A lack of a perceived necessity to take PrEP, a lack of general knowledge about the drug – what it is and how it works – and discomfort in getting hold of the drug.
These are the major hindrances affecting the use of PrEP of young men who have sex with other men, according to a study – “Barriers to PrEP Uptake in Young U.K. Men Who Have Sex With Men” by Loukas Haggipavlou and Richard J. T. Hamshaw – that appeared in the Journal of Prevention and Health Promotion.
Pre-exposure prophylaxis (PrEP) refers to a pill that prevents HIV contraction in HIV-negative individuals. PrEP can be taken daily or on-demand a day before and for two days after sex. When taken as prescribed it is 99% effective at preventing HIV transmission.
Despite higher risks of contracting HIV, uptake of PrEP among young men who have sex with other men is low. And this is something that this latest study from the researchers at Bath investigated .
Following in-depth interviews done with a small sample of young men aged between 18–22, this study found that there were barriers to uptake identified by those most at risk of contracting HIV and who could benefit from the treatment. These barriers included a lack of a perceived necessity to take PrEP, a lack of general knowledge about the drug – what it is and how it works; as well as discomfort in getting hold of the drug.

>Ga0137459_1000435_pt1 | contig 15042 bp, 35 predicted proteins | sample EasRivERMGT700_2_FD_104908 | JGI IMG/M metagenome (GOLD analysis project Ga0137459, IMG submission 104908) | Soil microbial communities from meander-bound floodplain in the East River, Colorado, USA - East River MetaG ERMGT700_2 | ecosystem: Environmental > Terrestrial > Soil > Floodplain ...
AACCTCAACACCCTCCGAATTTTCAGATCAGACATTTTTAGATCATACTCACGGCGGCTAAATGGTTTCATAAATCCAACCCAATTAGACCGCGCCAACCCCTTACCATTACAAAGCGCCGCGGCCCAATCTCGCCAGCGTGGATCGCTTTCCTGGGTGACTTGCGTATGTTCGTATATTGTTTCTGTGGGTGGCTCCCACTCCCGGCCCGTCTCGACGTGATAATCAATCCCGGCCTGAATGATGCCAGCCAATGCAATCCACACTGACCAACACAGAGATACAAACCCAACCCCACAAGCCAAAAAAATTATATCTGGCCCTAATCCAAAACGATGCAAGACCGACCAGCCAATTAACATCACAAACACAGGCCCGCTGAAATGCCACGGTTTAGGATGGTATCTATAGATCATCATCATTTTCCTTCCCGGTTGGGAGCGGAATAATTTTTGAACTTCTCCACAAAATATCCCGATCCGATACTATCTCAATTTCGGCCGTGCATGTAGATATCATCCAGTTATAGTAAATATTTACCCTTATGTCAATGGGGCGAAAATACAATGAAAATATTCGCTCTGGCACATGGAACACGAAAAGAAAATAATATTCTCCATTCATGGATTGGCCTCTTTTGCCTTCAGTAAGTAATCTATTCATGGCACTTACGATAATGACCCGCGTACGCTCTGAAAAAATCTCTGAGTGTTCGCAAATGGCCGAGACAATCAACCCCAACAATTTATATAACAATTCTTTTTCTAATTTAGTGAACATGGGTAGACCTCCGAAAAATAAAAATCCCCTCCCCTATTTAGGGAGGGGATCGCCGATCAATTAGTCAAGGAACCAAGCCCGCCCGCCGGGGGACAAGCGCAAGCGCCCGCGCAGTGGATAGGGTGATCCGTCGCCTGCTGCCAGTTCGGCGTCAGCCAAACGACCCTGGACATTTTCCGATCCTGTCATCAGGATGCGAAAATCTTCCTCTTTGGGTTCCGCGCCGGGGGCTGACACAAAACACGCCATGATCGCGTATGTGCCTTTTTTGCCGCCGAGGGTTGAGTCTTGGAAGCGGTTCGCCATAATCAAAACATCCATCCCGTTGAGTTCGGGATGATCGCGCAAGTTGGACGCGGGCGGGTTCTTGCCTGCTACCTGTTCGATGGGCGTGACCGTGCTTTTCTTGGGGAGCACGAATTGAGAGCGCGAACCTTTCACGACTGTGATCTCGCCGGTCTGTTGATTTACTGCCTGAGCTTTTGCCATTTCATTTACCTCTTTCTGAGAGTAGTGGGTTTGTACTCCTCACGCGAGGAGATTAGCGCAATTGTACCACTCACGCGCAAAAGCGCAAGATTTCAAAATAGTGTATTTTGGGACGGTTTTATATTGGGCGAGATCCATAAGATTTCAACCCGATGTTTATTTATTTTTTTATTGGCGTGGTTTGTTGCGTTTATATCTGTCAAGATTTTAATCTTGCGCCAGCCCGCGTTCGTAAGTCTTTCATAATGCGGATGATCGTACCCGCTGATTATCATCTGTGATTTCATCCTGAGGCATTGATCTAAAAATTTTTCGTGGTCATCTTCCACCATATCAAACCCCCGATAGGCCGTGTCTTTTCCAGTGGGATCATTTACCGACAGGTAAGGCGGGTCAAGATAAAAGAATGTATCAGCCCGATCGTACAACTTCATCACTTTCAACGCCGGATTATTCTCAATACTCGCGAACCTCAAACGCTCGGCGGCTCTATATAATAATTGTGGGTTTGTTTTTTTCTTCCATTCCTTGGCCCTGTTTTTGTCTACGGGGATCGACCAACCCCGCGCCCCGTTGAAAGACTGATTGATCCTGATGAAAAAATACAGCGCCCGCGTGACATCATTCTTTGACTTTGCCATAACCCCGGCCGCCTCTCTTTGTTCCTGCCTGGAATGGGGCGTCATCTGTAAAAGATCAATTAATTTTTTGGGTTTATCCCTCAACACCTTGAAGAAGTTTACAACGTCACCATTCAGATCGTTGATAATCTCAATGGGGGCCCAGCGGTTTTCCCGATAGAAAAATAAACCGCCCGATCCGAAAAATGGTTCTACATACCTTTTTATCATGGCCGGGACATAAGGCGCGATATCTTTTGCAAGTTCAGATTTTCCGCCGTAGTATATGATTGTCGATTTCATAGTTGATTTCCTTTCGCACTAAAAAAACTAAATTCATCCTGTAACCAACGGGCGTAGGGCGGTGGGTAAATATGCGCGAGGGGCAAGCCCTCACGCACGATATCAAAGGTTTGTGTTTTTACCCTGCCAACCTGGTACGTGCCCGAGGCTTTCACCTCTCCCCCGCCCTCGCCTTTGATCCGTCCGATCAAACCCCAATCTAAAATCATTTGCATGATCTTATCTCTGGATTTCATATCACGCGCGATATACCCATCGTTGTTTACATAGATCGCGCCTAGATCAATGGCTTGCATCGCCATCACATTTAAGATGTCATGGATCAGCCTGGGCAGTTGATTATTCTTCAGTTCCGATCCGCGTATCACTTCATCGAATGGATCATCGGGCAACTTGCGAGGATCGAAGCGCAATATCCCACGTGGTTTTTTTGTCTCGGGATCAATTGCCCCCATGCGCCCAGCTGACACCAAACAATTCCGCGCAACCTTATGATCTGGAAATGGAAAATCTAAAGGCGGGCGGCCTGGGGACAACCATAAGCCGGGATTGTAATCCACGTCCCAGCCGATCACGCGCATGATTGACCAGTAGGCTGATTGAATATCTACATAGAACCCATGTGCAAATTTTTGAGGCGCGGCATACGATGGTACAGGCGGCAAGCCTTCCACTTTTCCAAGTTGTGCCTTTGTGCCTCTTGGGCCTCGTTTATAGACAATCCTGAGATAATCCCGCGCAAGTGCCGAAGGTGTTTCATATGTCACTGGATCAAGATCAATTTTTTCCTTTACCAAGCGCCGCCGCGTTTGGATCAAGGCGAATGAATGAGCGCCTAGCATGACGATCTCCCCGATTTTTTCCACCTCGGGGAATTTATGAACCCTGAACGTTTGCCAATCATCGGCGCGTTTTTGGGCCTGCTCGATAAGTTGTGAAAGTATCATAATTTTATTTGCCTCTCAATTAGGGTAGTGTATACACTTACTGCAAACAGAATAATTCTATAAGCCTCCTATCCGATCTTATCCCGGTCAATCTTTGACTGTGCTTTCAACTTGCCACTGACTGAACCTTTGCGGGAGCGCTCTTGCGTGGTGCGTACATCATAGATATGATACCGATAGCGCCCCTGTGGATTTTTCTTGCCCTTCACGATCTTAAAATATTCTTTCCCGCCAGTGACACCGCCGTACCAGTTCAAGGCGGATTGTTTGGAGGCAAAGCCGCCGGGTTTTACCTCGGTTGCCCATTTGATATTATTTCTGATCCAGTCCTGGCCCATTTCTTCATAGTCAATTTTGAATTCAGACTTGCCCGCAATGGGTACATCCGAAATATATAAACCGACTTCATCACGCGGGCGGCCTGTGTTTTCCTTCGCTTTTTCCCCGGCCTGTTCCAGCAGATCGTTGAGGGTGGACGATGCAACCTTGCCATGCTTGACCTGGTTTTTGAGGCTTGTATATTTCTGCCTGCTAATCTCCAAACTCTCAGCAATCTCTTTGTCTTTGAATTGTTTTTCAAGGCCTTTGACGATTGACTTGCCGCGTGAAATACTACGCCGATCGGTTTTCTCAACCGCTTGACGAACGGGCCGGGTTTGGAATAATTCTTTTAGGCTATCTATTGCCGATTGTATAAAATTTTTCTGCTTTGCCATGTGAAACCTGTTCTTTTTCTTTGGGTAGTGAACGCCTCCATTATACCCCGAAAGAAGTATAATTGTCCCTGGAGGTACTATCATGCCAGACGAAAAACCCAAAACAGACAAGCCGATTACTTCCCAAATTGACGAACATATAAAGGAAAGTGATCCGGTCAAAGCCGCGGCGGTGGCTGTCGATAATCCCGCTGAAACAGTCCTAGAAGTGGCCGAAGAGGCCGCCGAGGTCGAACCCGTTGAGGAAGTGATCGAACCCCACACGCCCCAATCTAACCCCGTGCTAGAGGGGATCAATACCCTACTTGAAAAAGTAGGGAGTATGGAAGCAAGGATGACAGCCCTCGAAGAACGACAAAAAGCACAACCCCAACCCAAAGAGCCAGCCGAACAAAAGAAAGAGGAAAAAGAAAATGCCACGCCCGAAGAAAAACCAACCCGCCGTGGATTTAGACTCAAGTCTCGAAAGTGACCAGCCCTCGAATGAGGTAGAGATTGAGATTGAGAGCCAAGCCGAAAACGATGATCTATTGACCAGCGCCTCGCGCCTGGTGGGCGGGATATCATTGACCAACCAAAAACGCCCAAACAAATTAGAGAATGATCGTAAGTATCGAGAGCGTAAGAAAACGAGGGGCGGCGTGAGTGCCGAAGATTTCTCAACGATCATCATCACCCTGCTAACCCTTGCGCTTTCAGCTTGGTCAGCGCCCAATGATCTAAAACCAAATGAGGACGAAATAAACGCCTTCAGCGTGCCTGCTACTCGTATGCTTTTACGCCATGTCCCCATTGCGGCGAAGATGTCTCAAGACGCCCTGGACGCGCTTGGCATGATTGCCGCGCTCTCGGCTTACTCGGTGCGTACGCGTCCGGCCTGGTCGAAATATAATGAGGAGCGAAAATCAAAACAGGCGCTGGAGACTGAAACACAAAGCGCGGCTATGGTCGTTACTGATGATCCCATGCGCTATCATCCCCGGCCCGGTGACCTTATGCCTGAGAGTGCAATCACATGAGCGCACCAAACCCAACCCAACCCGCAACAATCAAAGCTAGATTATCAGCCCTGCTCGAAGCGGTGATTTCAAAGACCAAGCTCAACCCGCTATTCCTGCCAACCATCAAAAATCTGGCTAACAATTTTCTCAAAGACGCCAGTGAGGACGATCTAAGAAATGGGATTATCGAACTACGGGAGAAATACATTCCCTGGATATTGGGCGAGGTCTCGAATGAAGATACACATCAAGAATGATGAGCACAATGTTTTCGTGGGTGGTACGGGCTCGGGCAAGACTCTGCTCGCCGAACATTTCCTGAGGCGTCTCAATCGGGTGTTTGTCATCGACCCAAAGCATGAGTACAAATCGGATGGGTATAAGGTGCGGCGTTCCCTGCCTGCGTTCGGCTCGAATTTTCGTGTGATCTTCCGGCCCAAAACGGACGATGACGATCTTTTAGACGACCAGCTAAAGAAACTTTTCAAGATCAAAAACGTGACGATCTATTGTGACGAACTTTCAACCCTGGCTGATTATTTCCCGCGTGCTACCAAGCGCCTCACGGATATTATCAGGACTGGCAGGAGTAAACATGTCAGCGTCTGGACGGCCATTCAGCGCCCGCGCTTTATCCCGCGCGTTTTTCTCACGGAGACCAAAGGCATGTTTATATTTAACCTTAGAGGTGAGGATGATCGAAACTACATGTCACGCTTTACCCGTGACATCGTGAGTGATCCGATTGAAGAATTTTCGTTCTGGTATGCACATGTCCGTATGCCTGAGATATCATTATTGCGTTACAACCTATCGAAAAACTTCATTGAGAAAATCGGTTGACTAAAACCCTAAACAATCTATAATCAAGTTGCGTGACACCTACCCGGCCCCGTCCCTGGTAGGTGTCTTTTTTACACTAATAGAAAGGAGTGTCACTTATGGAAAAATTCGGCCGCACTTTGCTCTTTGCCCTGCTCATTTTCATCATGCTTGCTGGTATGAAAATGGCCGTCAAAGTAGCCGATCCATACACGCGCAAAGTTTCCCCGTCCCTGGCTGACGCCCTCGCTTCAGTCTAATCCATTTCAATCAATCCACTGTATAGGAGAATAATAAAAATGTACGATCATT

Anonymous responses from participants highlighted specific challenges. For example, some men felt that taking PrEP was unnecessary:
Others saw STI screening as a solution, without considering the possibility of contracting HIV in between testing. Participants often lacked a full picture of why and how they might use PrEP, and suggested finding it difficult to access detailed information:
Regarding access to PrEP, participants also referred to awkward consultations with GPs or sexual health clinics where requesting PrEP had a perceived stigma attached:
The researchers’ analysis backed up a review that suggested that a large proportion of young men who could be taking PrEP are not. As such, the researchers think more could and should be done to increase access to the drug, including through the implementation of new online services and increased education.
First author Haggipavlou recommended “: “I started researching PrEP uptake after I noticed a worrying number of my LGBT+ friends were relatively unaware of the drug. Following this study, we propose “enhancing… awareness by promoting stories from PrEP users about its consumption and benefits, coupled with integrating PrEP discussions into sex education in schools. To further increase uptake amongst young men who have sex with men, we also recommend the implementation of new online services for PrEP acquisition, to simplify the process, destigmatize and increase access.”